I’m a day late with this one, so I’ve changed one or two details to reflect that; rather than for International ME/CFS/Fibromyalgia Awareness Day I’ve changed it to Awareness Week. But the important thing is I’m joining in this blog chain created by Louise on http://www.getupandgoguru.com/

This Is M.E

Most of you (my friends and family) know that I have Chronic Fatigue Syndrome (CFS). It is also known as Myalgic Encephalomyelitis (M.E) and Chronic Fatigue Immune Dysfunction Syndrome (CFIDS). A new name that has been put forward in recent times is Systemic Exersion Intolerance Disease (SEID) (love it or hate it as you may!). This illness doesn’t even have one name that everyone can agree on, which is one of the many frustrating aspects of living with this multi-faceted illness.
As part of International ME/CFS/Fibromyalgia Awareness Week, I have made a list of 5 things you may not know about me (in general) and 5 things you may not know about my life with CFS / ME.
Have a read and see if there’s anything you didn’t know. Awareness Day is about creating awareness, so through these questions and answers, this is my way of creating a little more awareness about CFS / ME in my own personal network of friends and family. If you wish to pass this on to anyone, feel free to do so. It will create more awareness of this debilitating illness if you do. Thank you!

What is your name & how long have you had ME / CFS?

I’m Clare and I’ve officially had ME for 10 years as of today.


Where do you live? (Country, State, City – however detailed you want)

I live in Chelmsford, Essex, England.


Age (if you’re willing to share)



Tell us 5 things about you that the people in your life probably don’t know (non-illness-related):

1. I love gardening. Every Spring I sow fruit and vegetable seeds in order to grow my own throughout the Summer months. There’s something rewarding about growing your own food, and generally it seems to taste so much better than the supermarket bought items!

2. I love Disney films, especially musicals! Frozen, High School Musicals and Camp Rock live in my DVD collection!
3. I’ve been blogging for three years now, and love every minute of writing blog posts. Writing my thoughts out online like this somehow helps me deal with anything that’s going on in my life. Some people like talking, I prefer typing.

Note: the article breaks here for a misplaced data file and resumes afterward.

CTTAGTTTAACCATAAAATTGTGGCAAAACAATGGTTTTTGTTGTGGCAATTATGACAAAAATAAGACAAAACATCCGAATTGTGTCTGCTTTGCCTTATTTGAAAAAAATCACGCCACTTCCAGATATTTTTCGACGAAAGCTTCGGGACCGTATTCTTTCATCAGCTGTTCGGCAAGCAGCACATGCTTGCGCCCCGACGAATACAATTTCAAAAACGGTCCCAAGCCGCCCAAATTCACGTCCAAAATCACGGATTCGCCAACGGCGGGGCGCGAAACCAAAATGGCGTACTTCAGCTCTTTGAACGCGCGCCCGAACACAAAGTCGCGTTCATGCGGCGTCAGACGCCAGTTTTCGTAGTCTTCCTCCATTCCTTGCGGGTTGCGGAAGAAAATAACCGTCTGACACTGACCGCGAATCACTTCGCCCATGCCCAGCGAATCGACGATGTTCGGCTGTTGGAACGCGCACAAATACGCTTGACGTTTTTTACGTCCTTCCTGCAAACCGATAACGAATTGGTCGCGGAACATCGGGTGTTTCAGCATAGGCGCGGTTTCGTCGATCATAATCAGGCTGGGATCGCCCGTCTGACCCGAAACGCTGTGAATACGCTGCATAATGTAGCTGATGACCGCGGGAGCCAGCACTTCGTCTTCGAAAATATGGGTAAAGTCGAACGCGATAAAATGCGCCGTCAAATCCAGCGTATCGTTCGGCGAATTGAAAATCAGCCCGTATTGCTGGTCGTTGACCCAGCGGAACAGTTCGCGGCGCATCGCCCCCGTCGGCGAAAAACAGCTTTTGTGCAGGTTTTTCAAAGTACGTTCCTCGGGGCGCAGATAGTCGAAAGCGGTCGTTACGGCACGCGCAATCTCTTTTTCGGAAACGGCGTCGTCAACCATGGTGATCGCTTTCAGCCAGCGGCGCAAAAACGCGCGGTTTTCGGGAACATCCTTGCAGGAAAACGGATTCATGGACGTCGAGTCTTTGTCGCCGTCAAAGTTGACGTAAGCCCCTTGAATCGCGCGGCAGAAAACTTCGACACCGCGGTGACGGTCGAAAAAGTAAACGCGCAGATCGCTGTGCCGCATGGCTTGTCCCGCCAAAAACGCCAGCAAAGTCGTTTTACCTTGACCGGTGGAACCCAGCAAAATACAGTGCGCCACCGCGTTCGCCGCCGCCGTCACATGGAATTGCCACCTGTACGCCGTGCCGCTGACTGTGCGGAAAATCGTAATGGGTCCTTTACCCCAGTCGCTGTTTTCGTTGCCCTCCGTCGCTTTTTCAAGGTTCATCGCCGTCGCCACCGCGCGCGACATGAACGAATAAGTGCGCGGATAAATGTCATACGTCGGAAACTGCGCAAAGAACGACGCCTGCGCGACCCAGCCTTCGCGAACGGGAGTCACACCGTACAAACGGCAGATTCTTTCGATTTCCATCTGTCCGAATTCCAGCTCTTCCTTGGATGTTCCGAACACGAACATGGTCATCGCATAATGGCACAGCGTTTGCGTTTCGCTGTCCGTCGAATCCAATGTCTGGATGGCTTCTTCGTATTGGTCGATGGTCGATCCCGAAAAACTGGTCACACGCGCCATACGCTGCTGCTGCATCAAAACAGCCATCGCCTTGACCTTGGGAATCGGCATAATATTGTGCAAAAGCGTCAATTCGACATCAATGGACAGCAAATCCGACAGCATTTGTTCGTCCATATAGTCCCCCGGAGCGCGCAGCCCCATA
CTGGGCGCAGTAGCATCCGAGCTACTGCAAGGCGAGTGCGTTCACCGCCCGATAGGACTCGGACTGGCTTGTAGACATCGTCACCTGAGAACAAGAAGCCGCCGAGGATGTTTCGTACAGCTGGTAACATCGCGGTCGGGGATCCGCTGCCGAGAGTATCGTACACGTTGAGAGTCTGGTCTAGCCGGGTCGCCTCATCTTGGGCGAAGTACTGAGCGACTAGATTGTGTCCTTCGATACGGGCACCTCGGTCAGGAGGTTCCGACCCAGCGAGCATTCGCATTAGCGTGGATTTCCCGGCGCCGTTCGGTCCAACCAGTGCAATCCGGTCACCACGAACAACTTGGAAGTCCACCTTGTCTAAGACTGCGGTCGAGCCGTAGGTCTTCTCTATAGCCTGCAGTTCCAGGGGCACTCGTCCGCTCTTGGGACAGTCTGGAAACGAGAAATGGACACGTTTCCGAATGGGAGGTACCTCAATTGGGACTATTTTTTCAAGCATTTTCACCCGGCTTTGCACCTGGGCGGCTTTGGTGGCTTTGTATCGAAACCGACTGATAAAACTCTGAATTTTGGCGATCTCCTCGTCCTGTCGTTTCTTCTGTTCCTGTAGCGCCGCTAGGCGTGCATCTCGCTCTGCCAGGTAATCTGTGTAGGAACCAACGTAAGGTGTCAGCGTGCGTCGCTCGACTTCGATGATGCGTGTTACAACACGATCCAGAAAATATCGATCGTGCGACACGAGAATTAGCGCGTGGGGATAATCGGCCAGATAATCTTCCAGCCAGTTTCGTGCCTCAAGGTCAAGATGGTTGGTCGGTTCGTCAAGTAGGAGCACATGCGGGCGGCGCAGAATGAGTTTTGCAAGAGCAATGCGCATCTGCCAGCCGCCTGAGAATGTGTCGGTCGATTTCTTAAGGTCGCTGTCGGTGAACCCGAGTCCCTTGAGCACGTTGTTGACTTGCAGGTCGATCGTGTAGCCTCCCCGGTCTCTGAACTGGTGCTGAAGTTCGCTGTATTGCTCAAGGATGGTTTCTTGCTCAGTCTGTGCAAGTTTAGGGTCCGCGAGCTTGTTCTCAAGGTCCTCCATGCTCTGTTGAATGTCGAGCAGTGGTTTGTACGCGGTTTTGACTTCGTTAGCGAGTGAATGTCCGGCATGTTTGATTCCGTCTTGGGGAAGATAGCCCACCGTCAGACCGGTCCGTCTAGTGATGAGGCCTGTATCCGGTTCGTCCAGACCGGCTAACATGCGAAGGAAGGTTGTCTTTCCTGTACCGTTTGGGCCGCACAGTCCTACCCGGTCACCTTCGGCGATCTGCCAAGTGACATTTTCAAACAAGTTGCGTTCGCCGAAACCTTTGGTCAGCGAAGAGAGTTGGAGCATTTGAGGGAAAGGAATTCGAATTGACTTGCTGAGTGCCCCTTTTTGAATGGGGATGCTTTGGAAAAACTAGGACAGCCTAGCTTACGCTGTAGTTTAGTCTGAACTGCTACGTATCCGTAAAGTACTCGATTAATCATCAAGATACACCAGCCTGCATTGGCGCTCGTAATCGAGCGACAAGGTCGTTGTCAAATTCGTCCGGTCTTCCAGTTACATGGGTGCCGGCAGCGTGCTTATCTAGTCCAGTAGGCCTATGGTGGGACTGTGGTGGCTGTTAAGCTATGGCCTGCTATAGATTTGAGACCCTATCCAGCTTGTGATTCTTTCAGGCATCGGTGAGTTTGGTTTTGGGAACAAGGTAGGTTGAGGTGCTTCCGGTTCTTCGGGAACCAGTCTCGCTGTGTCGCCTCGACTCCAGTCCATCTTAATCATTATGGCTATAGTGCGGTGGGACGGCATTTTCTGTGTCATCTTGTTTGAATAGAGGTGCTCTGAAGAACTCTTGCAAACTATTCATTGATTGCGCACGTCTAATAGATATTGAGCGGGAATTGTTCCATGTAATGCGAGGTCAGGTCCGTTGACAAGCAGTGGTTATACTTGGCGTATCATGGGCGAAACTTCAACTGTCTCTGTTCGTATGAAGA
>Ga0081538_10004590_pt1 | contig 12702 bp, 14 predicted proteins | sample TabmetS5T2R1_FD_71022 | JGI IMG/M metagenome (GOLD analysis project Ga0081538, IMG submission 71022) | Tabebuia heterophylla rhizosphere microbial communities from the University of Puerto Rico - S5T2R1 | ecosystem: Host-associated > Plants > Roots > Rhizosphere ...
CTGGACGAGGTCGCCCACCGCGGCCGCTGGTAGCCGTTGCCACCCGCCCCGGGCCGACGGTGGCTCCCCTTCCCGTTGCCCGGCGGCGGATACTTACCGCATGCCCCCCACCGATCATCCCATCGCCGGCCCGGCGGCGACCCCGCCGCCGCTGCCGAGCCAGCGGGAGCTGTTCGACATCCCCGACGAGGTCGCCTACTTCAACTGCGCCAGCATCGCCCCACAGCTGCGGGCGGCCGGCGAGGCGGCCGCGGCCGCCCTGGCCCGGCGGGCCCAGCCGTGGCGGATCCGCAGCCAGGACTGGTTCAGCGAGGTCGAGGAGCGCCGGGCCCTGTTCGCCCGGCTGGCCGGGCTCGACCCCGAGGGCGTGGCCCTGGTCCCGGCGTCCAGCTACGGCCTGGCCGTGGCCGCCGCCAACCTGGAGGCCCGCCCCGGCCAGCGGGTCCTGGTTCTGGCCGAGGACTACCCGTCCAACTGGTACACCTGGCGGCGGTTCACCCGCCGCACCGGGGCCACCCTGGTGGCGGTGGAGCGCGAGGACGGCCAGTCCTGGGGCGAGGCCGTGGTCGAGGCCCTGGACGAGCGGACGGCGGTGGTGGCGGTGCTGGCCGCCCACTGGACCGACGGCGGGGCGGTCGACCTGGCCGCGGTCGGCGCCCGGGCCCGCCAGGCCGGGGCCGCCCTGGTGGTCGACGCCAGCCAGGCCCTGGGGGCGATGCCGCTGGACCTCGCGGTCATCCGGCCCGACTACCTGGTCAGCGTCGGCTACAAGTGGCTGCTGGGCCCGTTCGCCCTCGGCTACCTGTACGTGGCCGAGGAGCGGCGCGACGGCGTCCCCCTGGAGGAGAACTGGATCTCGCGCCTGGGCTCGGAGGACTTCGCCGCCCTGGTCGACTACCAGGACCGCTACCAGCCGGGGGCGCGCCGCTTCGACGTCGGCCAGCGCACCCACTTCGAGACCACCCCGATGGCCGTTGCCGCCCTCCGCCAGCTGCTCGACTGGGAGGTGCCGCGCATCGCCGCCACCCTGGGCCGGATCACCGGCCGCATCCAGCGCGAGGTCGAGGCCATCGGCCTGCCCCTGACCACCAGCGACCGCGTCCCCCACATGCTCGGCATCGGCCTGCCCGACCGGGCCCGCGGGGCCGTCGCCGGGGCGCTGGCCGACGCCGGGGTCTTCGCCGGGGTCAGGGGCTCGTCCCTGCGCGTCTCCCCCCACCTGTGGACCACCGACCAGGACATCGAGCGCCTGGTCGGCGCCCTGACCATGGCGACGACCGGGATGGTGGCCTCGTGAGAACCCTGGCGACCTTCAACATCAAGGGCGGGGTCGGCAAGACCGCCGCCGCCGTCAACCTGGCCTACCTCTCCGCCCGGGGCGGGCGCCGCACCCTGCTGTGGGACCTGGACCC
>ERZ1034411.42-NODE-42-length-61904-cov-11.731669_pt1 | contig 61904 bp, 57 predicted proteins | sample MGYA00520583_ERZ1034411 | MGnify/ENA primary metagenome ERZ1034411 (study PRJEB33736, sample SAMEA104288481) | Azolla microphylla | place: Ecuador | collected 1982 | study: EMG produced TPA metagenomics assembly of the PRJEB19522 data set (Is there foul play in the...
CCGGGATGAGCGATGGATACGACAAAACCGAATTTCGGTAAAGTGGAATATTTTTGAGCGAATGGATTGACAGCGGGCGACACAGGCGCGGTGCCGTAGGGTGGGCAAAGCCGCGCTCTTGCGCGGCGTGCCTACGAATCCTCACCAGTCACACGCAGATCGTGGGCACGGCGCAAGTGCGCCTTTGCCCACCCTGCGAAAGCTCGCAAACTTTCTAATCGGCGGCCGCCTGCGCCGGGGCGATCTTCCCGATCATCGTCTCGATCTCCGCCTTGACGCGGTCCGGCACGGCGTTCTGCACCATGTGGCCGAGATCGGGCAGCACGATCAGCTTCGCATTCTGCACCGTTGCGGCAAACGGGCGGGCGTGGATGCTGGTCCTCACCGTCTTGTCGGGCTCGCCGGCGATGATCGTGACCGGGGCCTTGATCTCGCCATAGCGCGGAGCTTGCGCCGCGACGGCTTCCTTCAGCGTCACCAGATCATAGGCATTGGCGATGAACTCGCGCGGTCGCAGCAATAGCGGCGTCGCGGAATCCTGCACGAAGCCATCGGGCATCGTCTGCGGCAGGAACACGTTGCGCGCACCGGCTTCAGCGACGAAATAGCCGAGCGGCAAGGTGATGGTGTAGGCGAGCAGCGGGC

4. I’m hoping to set up my own business from home once I finish doing my degree. I’m not too sure of the details just yet but it’s the only way I can see of earning an income.
5. I love making things; knitting and sewing are just two of my hobbies relating to this. I love a hand knitted jumper or doing tapestries in my spare time. I hope to start quilting soon.


Tell us 5 things about you that the people in your life probably don’t know about your life with CFS / ME:

1. I have to have my parents help me with a lot of basic tasks when I’m at my worst. Showering, dressing, brushing my hair and cutting up food are just some of the tasks I can’t always complete myself.
2. I do not receive any benefits, despite being unable to work. I am completely dependent on my parents for everything financially, which just makes me more determined to find a M.E. friendly job or build a business myself so I can be financially independent.
3. I try to be as open and honest about my symptoms and illness when writing online but in person I often try and appear as normal as I can. To the best of my ability I hide all my symptoms, so to an outsider it can look like I am perfectly healthy. In reality at the very least, I am always in some level of pain. If I hide how I am for too long I inevitably end up feeling a lot worse when I drop the act as the symptoms I’ve been ignoring during that time hit me full force.